As for cover letters, I don’t read them when I’m hiring. Lots of people do, so tailoring them is a good idea. But definitely make sure to get the buzzwords for your husband’s field in, so the resume will get picked out by the sorting programs.
I’ve been unemployed several times, and I thoroughly understand how soul-crushing it can be. I was without employment when I finished University, when I moved to Vancouver, when I moved to New York where I had a long wait for my work permit… Each time I’ve become better and better at finding work.
It sounds like your husband is submitting resumes online, or mailing them to HR, and waiting for people to call him back. This is the absolute worst thing to do, because it makes job seeking a completely passive activity. All you’re doing is throwing money into the void and hoping it comes back.
What your husband has to do is realize that he currently has a job: finding paying employment.
The quick summary (which I’ll fill out later if necessary)
Start making calls. When you hear about a job opening (through an ad, from a friend, etc…) call the company and find out who to send it to.
Don’t send anything to HR if you can help it. HR people are idiots. (In a management position for a TV writer in New York at my company, HR looked through 1000 resumes, and whittled it down to half a dozen. The only person with any skills remotely linked to the posted position was a graphics operator – who was not willing to move to New York. The other 5 were a caterer, a waitress, and some actors. And I know for a fact that HR received at least 20 resumes from TV writers at other stations :rolleye )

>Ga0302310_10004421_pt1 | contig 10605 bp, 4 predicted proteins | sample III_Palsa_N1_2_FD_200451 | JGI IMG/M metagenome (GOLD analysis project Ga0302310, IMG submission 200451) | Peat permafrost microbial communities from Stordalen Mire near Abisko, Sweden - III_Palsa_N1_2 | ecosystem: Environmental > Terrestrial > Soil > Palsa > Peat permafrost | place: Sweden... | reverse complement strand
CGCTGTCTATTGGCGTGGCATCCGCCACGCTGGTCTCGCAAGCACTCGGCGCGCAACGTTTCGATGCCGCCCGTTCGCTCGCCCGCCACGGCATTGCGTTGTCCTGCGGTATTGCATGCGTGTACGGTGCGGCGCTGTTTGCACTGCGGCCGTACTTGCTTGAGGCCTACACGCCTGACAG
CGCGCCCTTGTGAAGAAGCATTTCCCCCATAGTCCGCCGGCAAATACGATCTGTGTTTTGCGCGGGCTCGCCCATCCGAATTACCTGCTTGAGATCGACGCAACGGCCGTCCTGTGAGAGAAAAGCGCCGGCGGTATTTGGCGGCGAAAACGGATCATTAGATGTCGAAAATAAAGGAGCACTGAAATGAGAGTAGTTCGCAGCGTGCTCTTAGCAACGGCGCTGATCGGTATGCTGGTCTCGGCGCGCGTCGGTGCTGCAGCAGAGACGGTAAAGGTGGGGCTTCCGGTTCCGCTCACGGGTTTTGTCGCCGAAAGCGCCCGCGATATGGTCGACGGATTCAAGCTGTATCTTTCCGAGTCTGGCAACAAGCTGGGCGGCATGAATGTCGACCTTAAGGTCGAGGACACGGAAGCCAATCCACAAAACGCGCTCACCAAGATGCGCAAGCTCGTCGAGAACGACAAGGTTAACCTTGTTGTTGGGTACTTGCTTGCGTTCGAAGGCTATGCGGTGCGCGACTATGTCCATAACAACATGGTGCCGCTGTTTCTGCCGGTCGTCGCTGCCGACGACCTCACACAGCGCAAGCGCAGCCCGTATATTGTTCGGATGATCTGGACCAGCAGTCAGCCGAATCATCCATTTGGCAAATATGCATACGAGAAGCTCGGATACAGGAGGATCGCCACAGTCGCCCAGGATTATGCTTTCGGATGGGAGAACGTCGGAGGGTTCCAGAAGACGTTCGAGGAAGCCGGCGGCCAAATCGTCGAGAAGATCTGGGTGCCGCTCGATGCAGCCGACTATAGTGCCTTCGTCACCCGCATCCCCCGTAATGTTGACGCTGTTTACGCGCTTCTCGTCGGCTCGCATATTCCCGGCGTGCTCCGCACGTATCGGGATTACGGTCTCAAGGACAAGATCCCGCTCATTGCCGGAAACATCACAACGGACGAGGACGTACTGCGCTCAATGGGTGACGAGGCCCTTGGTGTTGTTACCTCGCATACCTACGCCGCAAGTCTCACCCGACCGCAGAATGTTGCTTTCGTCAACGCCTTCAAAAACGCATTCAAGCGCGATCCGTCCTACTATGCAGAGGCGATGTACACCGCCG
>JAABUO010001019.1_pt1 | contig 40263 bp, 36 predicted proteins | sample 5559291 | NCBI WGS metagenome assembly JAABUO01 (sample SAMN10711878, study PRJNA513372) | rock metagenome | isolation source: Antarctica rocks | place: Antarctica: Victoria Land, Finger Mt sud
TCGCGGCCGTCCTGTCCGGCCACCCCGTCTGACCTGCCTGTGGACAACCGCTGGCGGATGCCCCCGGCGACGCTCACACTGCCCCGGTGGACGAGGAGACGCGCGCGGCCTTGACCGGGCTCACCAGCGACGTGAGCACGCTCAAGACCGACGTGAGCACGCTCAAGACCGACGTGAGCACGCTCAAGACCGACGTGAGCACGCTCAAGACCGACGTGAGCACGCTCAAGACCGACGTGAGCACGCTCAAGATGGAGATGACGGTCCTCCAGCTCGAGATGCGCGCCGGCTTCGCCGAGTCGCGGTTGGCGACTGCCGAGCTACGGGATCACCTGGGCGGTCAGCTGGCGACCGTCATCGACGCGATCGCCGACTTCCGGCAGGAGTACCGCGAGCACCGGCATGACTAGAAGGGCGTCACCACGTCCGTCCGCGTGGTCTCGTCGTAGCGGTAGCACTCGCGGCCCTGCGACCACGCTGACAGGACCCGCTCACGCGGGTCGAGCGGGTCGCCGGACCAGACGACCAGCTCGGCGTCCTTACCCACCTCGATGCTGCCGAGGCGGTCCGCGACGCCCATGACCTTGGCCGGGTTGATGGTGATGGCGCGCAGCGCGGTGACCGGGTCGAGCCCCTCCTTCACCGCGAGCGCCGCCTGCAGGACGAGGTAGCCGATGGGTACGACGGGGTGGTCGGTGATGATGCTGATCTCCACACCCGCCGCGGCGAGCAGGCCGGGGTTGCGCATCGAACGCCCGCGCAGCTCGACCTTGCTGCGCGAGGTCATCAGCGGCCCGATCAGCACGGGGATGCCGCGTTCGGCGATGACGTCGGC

Once you’ve sent out your resume (with the personalized letter, assuming you were able to send it to someone with actual hiring powers) follow up with a phone call a week later.
Keep calling back every day until you actually talk to the person, and not their secretary.
If after a week, the secretary still blocks you, put on your suit and tie, go to the office, and say you’ve got an appointment to meet the person, and if the secretary still stalls you, wait outside their door until security removes you from the building. Chat with other people while you’re there and observe the office environment.
Once you actually talk to the person, and they don’t offer you a job, ask them if you they know of any other positions, possibly at other companies.